There are plenty of reasons you can fail to find the rhythm of a book. Sometimes it’s a matter of discarding initial assumptions or impressions, sometimes of resetting oneself. Zigmunds Skujiņš’s Flesh-Coloured Dominoes was a defining experience in the necessity. . .

Read More >

Iraqi Nights
Iraqi Nights by Dunya Mikhail
Reviewed by Vincent Francone

In a culture that privileges prose, reviewing poetry is fairly pointless. And I’ve long since stopped caring about what the world reads and dropped the crusade to get Americans to read more poems. Part of the fault, as I’ve suggested. . .

Read More >

Three-Light Years
Three-Light Years by Andrea Canobbio
Reviewed by Tiffany Nichols

I would like to pose the argument that it is rare for one to ever come across a truly passive protagonist in a novel. The protagonist (perhaps) of Three Light-Years, Claudio Viberti, is just that—a shy internist who lives in. . .

Read More >

The Little Horse
The Little Horse by Thorvald Steen
Reviewed by P. T. Smith

The last five days of the eleventh-century Icelandic politician, writer of sagas, and famous murder victim Snorri Sturleleson (the Norwegian spelling, Snorre, is preserved in the book) make up Thorvald Steen’s most recently translated historical fiction, The Little Horse. Murdered. . .

Read More >

Guys Like Me
Guys Like Me by Dominique Fabre
Reviewed by Peter Biello

We all know Paris, or at least we think we know it. The Eiffel Tower. The Latin Quarter. The Champs-Élysées. The touristy stuff. In Dominique Fabre’s novel, Guys Like Me, we’re shown a different side of Paris: a gray, decaying. . .

Read More >

Birth of a Bridge
Birth of a Bridge by Maylis de Kerangal
Reviewed by Christopher Iacono

One hundred pages into Birth of a Bridge, the prize-winning novel from French writer Maylis de Kerangal, the narrator describes how starting in November, birds come to nest in the wetlands of the fictional city of Coca, California, for three. . .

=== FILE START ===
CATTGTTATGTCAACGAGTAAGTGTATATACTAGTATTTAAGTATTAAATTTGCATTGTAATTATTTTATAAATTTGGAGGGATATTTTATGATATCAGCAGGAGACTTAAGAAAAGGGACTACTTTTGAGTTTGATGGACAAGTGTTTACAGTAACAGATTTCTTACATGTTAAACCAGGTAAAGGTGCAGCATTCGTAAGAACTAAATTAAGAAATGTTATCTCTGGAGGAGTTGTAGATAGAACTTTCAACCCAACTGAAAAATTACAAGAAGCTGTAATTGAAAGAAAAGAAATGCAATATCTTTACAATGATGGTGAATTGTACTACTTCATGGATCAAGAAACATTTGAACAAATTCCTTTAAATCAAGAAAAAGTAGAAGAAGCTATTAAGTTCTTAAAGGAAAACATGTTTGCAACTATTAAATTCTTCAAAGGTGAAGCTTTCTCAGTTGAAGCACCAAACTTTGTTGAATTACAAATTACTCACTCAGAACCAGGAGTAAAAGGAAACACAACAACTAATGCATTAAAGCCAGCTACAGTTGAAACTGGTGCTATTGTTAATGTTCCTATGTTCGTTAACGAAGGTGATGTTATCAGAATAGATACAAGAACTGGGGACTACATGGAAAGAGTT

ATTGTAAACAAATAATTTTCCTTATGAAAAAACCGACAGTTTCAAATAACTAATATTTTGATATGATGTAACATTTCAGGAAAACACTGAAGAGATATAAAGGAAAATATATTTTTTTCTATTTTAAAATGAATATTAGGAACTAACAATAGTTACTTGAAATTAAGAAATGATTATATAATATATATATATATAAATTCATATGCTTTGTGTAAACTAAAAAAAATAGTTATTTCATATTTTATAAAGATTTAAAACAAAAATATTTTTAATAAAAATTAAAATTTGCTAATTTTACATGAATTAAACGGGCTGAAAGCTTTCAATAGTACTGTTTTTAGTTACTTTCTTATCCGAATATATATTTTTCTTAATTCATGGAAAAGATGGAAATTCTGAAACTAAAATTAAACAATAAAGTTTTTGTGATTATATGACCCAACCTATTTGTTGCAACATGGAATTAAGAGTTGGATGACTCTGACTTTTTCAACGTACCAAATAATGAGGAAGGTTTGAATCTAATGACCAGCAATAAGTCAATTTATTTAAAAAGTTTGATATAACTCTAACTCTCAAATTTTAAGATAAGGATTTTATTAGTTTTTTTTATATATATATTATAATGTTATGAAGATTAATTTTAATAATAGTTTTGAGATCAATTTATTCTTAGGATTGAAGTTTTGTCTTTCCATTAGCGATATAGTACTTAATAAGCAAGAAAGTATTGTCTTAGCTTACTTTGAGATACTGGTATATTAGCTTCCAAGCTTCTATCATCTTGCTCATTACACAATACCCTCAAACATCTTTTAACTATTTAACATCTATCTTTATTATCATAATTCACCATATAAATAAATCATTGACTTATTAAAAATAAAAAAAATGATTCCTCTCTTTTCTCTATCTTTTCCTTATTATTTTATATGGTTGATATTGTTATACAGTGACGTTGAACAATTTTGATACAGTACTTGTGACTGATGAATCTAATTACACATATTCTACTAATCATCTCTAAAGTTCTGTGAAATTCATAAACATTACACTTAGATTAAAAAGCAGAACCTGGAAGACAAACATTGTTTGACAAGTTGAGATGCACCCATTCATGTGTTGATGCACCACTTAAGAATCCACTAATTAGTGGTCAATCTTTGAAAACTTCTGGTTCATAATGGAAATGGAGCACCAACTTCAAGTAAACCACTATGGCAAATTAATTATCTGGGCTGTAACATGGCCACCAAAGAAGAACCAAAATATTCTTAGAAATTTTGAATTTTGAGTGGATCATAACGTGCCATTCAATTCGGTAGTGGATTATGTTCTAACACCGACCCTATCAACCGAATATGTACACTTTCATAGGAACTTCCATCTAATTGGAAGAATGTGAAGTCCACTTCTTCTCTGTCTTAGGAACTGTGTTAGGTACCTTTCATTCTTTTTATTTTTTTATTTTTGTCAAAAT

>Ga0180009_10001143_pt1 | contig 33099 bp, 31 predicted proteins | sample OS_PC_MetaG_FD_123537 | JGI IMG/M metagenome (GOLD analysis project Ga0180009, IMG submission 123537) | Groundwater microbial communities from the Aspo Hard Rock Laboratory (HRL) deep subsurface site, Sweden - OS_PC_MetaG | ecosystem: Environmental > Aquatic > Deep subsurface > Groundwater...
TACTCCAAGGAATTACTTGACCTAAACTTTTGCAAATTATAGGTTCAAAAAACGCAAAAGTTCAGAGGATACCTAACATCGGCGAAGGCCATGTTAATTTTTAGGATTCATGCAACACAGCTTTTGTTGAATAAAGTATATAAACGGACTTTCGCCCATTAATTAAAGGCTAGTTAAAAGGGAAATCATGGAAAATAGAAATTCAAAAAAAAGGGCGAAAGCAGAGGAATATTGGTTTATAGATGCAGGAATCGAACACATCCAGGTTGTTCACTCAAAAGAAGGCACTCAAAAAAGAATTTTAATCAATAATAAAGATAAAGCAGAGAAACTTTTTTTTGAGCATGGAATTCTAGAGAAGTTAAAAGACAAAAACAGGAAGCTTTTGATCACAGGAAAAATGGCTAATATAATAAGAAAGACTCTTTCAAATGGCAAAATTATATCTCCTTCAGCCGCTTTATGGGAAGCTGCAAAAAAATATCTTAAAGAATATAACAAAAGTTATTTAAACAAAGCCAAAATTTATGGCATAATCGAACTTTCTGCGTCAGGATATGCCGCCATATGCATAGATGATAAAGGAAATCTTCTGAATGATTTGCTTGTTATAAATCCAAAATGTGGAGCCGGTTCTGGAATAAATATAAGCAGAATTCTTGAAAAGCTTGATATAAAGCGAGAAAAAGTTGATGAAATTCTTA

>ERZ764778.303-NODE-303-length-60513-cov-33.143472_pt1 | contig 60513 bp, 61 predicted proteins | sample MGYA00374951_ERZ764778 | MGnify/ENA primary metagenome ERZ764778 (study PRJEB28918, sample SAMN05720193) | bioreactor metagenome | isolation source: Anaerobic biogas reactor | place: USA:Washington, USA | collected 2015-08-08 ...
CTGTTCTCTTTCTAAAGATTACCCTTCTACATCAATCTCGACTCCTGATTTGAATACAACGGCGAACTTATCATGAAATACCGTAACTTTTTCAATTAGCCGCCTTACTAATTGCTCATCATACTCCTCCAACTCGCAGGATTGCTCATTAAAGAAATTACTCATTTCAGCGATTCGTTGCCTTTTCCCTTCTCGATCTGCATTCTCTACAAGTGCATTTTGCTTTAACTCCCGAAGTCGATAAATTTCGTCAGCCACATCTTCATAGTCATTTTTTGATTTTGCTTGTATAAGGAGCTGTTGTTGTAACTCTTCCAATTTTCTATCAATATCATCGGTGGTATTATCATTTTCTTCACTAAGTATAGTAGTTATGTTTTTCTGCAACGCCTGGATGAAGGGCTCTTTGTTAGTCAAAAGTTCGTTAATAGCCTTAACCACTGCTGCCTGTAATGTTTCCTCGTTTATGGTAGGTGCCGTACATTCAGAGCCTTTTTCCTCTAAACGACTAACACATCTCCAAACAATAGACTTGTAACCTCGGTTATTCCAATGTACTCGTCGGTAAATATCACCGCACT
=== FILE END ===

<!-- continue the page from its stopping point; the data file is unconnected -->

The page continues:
Read More >

Faces in the Crowd
Faces in the Crowd by Valeria Luiselli
Reviewed by Valerie Miles

At 30, the Mexican writer Valeria Luiselli is already gathering her rosebuds. Faces in the Crowd, her poised debut novel, was published by Coffee House Press, along with her Brodsky-infused essay collection, Sidewalks. The essays stand as a theoretical map. . .

Read More >

Fantomas Versus the Multinational Vampires: An Attainable Utopia
Fantomas Versus the Multinational Vampires: An Attainable Utopia by Julio Cortázar
Reviewed by Cameron Rowe

Fantomas Versus the Multinational Vampires: An Attainable Utopia (narrated by Julio Cortázar) is, not disappointingly, as wild a book as its title suggests. It is a half-novella half-graphic novel story about . . . what, exactly? A European tribunal, Latin. . .

Read More >

Self-Portrait in Green
Self-Portrait in Green by Marie NDiaye
Reviewed by Lori Feathers

Marie NDiaye has created a tiny, psychological masterpiece with her Self-Portrait in Green. In it she explores how our private fears and insecurities can distort what we believe to be real and can cause us to sabotage our intimate relationships.. . .

Read More >